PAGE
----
modoc. n. One of the several small dummies set up to be knocked over by baseballs at a carnival tent; hence, a stupid person.
mohosca. n. Muscle; energy used in work.
mojo. n. Any narcotic.
mokers, the. n. Despondency; dejection; the blues.
mokus. n., adj. 1. Drunk. 2. Liquor.
molasses. n. A good-looking used automobile displayed to attract customers to a used-car lot.
moldy fig. 1. A prude; a pedant; one whose views or tastes are old-fashioned. 2. Specif., a person who prefers traditional jazz to the progressive forms.
The Pocket Dictionary of American Slang. Eds. Harold Wentworth and Stuart Berg Flexner. Pocket, 1967.
I don’t do this a lot, so you know this has weight. One of my favorite people in the world, poet and writer Steven Rineer, has a new blog. He has had difficulties publishing his poetry, but he’s one of two largely unpublished poets I have admired for years. And not because we are friends, but because I find his work extraordinary and it pushes me to get better at my own writing. So now he has a blog. You can find it under http://stevenrineer.com. Don’t mind the large banner. I have had the pleasure of visiting California 6 or 7 years ago and Steven hosted me. He is a brilliant reader, and a brilliant writer. TRUST ME ON THIS. On some level, I owe my life to that man. Go follow the dang blog. His first post is up, it’s called “On Being Sick, Astral Weeks, and Sometimes Getting Through.” Click on the link! Do you like it? Tell me! Tell him. He’s a light in this world, a weird, gentle, awesome light.
This from a new illustrated post at The Width of a Line, an awesome blog about a young, incredibly talented artist from Berlin, who keeps posting amazing sketches and pages and pages of her drawings online.
When people are moving too fast, if you’re brave you can also ask them if they would mind sitting for you for a bit, which helps to avoid the pesky drawing-people-without-a-model problem. I saw her at the fleamarket with a friend, but she was moving to much and too far away to sketch. I took heart and approached her, told her I would like to draw her if she had time, and gave her one of my cards. And she actually called about an hour later, ready to be drawn! (…) So this isn’t only about drawing strangers anymore. Suddenly I’m actually talking to people about drawing, exposing myself as I usually don’t: if they agree to be drawn by me, that also means they get so see and judge the drawing. This is frightening and exciting at the same time.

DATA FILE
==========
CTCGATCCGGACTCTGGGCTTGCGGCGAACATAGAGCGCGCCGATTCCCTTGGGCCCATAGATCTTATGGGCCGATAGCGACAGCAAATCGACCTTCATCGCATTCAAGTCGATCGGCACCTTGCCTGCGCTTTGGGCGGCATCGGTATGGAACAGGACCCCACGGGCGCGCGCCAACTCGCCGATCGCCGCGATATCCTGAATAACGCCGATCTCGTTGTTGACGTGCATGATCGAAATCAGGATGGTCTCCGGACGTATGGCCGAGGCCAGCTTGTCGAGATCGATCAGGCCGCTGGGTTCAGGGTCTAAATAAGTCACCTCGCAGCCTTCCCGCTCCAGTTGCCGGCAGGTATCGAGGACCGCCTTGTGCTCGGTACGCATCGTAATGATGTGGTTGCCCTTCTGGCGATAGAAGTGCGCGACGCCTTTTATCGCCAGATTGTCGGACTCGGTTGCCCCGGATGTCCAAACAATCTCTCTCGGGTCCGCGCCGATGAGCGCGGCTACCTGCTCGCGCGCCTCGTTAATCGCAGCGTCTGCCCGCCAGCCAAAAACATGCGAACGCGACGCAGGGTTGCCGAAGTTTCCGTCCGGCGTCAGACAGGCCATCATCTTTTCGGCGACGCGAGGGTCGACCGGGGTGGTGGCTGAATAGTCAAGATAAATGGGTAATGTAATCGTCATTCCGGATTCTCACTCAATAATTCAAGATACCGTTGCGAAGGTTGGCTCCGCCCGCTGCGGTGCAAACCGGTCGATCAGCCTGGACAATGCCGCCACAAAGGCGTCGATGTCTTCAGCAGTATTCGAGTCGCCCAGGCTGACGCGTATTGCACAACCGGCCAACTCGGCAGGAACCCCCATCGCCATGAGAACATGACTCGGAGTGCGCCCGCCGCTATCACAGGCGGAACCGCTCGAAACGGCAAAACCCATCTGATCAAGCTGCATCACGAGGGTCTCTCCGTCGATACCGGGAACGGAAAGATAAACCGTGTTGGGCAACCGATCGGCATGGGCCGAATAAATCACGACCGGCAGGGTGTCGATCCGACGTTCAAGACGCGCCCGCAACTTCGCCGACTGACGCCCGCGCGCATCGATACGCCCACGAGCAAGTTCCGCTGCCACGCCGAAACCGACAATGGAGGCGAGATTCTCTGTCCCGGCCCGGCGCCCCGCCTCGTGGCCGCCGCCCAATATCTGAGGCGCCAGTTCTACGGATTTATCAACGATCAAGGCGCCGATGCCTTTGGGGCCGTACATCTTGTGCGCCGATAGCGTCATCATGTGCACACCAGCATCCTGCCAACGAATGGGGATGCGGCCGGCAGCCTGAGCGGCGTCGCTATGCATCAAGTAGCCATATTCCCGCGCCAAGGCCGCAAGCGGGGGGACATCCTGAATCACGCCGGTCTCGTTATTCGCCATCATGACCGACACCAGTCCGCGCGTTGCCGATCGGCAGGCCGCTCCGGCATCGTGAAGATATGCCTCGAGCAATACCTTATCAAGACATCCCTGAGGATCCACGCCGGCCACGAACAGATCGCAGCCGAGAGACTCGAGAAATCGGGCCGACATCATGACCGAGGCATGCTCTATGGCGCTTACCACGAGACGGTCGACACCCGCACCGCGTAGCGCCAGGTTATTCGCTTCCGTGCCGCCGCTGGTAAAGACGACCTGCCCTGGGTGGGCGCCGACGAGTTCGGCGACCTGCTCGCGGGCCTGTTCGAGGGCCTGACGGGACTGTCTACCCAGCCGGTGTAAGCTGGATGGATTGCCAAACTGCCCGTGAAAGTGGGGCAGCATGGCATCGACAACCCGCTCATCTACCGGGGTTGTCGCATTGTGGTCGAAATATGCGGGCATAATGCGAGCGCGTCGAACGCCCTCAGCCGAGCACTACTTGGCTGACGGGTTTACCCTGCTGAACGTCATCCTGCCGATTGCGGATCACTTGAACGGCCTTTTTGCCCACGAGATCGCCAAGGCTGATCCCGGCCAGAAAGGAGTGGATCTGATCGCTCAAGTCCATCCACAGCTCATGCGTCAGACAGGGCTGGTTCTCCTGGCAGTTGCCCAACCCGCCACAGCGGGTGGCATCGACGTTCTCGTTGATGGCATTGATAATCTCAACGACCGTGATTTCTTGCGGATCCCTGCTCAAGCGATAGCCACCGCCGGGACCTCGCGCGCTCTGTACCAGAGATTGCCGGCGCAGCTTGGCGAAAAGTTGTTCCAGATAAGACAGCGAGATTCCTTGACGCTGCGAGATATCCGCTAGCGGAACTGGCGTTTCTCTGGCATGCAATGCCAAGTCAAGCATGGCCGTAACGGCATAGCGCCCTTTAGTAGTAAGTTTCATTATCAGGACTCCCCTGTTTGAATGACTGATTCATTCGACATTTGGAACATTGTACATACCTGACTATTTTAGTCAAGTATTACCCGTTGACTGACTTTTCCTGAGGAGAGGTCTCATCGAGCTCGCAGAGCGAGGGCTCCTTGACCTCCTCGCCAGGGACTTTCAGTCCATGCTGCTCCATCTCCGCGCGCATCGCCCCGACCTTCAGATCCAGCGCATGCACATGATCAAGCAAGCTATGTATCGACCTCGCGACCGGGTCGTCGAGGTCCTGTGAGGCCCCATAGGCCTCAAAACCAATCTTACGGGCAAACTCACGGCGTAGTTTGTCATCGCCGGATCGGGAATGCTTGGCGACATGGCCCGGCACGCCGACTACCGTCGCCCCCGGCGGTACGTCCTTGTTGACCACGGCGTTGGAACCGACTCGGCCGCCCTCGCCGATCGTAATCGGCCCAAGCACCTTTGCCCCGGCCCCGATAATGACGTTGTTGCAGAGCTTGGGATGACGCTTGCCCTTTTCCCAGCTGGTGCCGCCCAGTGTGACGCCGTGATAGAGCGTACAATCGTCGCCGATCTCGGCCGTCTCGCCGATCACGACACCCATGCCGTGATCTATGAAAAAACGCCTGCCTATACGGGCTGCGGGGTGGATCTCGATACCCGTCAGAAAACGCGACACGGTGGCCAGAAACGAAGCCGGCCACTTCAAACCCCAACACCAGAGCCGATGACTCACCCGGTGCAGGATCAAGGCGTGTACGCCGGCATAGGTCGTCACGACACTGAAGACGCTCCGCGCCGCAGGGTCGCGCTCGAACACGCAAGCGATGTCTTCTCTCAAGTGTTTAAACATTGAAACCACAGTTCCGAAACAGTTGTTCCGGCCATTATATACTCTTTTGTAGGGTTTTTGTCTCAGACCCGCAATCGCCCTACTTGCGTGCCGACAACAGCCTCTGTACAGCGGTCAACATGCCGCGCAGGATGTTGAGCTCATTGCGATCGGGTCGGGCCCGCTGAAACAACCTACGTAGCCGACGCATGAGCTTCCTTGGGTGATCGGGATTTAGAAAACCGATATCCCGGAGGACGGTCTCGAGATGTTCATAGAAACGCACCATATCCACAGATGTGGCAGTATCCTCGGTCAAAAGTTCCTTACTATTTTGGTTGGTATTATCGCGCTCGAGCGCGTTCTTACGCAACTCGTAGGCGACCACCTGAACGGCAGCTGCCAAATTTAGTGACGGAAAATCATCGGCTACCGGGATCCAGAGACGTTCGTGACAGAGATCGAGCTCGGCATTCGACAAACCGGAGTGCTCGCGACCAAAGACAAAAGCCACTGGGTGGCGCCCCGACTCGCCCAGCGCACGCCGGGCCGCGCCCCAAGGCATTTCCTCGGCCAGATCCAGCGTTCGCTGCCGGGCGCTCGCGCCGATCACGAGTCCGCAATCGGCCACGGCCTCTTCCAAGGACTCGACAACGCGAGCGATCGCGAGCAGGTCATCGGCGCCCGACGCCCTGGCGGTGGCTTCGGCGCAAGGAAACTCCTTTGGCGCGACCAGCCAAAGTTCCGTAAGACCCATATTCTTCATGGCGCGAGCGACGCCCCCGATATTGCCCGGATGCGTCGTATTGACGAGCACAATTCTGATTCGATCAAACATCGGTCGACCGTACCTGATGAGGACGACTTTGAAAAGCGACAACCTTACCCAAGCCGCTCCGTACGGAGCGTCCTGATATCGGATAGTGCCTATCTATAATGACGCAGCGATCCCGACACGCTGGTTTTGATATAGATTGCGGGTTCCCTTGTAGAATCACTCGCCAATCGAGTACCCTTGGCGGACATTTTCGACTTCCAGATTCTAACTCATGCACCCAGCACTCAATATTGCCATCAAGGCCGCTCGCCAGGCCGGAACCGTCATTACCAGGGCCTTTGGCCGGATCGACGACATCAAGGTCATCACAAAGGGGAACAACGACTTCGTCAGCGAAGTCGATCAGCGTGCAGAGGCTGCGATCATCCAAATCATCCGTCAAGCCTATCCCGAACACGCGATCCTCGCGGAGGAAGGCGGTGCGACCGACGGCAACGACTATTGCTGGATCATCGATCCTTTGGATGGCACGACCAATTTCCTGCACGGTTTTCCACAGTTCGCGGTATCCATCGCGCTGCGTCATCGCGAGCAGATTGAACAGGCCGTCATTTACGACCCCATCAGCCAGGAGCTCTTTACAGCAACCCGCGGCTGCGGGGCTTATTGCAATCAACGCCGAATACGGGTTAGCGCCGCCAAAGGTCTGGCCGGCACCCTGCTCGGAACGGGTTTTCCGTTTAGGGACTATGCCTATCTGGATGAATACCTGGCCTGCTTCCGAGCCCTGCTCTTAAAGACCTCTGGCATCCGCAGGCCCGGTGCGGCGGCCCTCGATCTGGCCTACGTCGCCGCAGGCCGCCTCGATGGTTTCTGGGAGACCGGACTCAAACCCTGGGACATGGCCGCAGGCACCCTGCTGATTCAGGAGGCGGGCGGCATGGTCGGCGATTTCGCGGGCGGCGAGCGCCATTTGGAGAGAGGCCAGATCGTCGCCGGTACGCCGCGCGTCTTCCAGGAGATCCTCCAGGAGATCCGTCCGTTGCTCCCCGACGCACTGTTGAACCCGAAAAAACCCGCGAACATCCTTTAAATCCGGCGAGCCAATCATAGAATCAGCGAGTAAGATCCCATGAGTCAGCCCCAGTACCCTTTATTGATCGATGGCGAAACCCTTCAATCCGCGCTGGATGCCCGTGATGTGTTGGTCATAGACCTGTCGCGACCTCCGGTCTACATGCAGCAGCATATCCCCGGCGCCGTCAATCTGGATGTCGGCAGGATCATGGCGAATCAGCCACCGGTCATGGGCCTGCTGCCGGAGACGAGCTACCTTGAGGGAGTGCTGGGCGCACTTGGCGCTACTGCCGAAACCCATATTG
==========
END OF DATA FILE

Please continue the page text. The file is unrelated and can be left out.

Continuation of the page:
What this has to do with world domination? Well, as a side effect, this teaches me a lot about illustration in general, aspects of picture-making that I didn’t have to take into account before. Over these two month there is already a development in style and skill visible, I think. Ultimately I hope this will prove fruitful in helping me make a living from drawing, which is pretty much my version of world domination.
See someone making a good objection (discussing the innateness of artistic genius is somewhat dumb) and then jumping to equally dumb, no, wait, even dumber conclusions. Witness this and cry:
Why did Picasso depict women in such ugly, distorted ways in his paintings? Because Picasso is Picasso? Or because he treated women like tissues…soiling and discarding them in his wake. As Jean-Paul Crespelle writes in his book Picasso and his Women:”…Just as he kept old matchboxes or pencil stubs, so he kept his old mistresses ready in hand. Just in case…” Which is the more interesting response?
What a twat.